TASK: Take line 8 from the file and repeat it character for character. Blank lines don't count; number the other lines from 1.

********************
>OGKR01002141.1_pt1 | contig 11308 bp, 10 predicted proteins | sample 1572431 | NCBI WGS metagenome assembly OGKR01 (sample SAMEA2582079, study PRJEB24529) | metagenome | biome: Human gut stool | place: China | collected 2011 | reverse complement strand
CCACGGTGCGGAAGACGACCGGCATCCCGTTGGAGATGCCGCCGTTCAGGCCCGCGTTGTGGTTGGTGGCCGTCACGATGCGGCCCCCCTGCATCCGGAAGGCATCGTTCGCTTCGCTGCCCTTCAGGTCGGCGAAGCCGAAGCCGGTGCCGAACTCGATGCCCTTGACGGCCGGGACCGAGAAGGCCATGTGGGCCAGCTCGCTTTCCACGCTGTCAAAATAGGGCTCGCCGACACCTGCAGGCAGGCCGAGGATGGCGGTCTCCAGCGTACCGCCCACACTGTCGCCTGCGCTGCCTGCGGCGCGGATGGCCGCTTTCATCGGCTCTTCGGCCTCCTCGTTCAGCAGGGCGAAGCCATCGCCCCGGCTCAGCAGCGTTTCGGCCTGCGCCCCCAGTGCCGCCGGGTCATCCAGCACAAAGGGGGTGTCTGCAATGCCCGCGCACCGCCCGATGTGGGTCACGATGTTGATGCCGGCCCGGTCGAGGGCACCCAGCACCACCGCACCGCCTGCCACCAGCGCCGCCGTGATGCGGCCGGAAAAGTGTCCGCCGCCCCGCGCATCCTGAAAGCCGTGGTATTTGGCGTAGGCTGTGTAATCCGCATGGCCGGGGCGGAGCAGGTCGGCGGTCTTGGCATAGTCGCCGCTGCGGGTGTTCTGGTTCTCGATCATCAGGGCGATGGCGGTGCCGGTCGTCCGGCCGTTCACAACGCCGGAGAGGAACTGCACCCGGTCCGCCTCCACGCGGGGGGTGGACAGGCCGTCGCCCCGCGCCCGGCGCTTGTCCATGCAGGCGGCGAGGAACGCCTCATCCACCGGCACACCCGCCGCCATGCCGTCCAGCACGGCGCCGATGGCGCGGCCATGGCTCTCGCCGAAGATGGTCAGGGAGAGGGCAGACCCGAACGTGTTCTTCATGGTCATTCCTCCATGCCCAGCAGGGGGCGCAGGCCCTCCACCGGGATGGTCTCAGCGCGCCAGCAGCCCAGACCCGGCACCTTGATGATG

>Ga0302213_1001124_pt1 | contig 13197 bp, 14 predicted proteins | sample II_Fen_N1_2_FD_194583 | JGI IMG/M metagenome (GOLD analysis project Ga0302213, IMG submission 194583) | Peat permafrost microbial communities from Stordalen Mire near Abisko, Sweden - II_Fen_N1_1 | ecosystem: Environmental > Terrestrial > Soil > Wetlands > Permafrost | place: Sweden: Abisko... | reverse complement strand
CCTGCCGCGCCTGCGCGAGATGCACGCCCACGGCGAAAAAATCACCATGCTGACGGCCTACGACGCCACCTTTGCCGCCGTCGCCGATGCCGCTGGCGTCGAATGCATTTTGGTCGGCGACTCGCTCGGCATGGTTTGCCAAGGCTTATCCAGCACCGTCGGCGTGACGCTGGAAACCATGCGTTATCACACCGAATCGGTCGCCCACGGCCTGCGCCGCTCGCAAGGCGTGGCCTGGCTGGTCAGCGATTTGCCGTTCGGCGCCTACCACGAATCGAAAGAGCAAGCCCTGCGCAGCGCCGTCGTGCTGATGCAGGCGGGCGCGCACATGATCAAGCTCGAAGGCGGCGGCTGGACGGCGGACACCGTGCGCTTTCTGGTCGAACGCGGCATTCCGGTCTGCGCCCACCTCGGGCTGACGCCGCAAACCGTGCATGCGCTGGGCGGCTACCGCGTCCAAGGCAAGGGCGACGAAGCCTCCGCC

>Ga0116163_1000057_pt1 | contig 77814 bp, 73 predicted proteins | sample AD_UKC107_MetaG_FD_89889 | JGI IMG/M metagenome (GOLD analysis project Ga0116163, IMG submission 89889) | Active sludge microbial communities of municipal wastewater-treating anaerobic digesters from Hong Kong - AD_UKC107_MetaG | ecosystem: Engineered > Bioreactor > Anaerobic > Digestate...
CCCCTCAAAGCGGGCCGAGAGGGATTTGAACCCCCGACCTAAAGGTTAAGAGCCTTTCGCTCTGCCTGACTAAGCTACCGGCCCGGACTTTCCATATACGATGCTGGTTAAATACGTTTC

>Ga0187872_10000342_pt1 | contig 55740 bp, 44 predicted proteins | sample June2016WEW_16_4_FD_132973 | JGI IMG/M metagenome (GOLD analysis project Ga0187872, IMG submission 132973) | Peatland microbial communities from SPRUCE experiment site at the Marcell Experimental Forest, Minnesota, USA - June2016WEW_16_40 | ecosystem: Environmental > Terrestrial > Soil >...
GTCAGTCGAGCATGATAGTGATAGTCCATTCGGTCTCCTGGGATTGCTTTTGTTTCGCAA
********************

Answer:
GTCAGTCGAGCATGATAGTGATAGTCCATTCGGTCTCCTGGGATTGCTTTTGTTTCGCAA